After successfully completing this course, you will: 

•Apply HTML5 Defensive Programming Techniques. 
•Apply JavaScript Defensive Programming Techniques. 
•Apply JSON Defensive Programming Techniques. 
•Consider Common Assessment Approaches.

Speakers
TT

Tiago Teles

Consultant
Tiago Teles is a Technical Consultant with 7 years of experience in clients across different sectors and countries, including banking, insurance, telecommunications and commercial organizations in a variety of roles: Delivering Training, Development, Business Intelligence and Quality... Read More →


Monday June 23, 2014 14:00 - 18:00
LAB028

14:00

Training room 7 - TLS/SSL in Practice
SSL/TLS as used today has more and more problems and it's difficult to understand, what are the root causes of these problems, and how to detect and finally avoid or fix them.

This training will give a brief introduction to SSL, how it works i. g., what problems are known according the protocol, the PKI used, and the known vulnerabilities including potential attacks and provide tools to check for these issues. The main focus will be on SSL used in HTTPS. Other usages i.e. SSL for SMTP are a small subset. As a round-up there will be recommendations how to configure SSL securely.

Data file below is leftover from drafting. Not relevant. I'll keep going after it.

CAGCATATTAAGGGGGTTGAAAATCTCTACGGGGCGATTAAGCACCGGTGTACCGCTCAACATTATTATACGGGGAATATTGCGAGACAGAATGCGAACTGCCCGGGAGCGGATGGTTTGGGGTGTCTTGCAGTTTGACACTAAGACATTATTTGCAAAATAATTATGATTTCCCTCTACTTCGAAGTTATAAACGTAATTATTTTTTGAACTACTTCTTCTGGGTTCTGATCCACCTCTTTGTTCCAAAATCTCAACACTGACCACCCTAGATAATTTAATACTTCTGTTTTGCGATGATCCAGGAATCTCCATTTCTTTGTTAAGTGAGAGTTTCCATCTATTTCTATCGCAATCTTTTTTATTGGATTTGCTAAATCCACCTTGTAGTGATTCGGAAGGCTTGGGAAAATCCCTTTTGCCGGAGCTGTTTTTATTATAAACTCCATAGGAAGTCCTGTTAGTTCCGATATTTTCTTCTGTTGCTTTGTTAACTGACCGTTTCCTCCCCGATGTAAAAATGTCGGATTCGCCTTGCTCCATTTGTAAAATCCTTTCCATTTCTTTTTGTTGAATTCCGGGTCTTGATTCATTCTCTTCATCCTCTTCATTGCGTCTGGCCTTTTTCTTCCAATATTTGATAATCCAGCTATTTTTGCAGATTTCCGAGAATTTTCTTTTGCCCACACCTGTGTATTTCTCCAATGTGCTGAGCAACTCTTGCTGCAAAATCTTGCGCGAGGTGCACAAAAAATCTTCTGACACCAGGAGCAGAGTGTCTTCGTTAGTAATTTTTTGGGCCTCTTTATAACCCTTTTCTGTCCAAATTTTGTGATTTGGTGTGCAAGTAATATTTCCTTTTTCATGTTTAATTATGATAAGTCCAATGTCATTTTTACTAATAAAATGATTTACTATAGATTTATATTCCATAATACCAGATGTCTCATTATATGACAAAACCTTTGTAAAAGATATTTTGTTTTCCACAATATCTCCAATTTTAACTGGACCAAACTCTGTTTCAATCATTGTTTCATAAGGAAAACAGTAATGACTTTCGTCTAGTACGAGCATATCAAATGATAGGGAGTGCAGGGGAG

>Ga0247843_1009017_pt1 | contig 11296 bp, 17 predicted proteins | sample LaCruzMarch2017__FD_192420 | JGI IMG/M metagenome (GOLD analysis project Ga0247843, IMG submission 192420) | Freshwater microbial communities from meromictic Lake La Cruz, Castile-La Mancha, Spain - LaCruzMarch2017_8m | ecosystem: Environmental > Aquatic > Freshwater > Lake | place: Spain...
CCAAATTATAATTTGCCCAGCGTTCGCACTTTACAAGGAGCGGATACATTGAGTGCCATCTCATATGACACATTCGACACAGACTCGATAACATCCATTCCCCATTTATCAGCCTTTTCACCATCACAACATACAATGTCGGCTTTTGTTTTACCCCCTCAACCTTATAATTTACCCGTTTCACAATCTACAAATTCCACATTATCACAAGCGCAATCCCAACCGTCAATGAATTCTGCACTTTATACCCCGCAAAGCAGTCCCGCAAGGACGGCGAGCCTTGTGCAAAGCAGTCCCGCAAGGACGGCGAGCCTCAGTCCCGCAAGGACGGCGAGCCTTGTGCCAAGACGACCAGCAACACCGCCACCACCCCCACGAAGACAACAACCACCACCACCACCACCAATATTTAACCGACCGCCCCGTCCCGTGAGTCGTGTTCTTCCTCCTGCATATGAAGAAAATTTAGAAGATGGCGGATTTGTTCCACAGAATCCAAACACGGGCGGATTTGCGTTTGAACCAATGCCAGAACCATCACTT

Topics

The course will be a hands-on-training showing by example how to check the established SSL connection (including ciphers) to a web server and show how to analyse the provided certificate. A great amount of tools will be explained and it will be demonstrated how these tools can be used to detect weaknesses in the SSL connection and such.

The explained tools are for example: openssl, sslaudit, sslscan, ssltest.pl, o-saft, and some more, as well as some online checking tools like ssllabs.com. We show what are these tools useful for, what they can do and what they cannot.

Finally we show how the OWASP tool o-saft can be used to cover most of the previous shown techniques and how to use its advanced features like:



  • checking for special SSL settings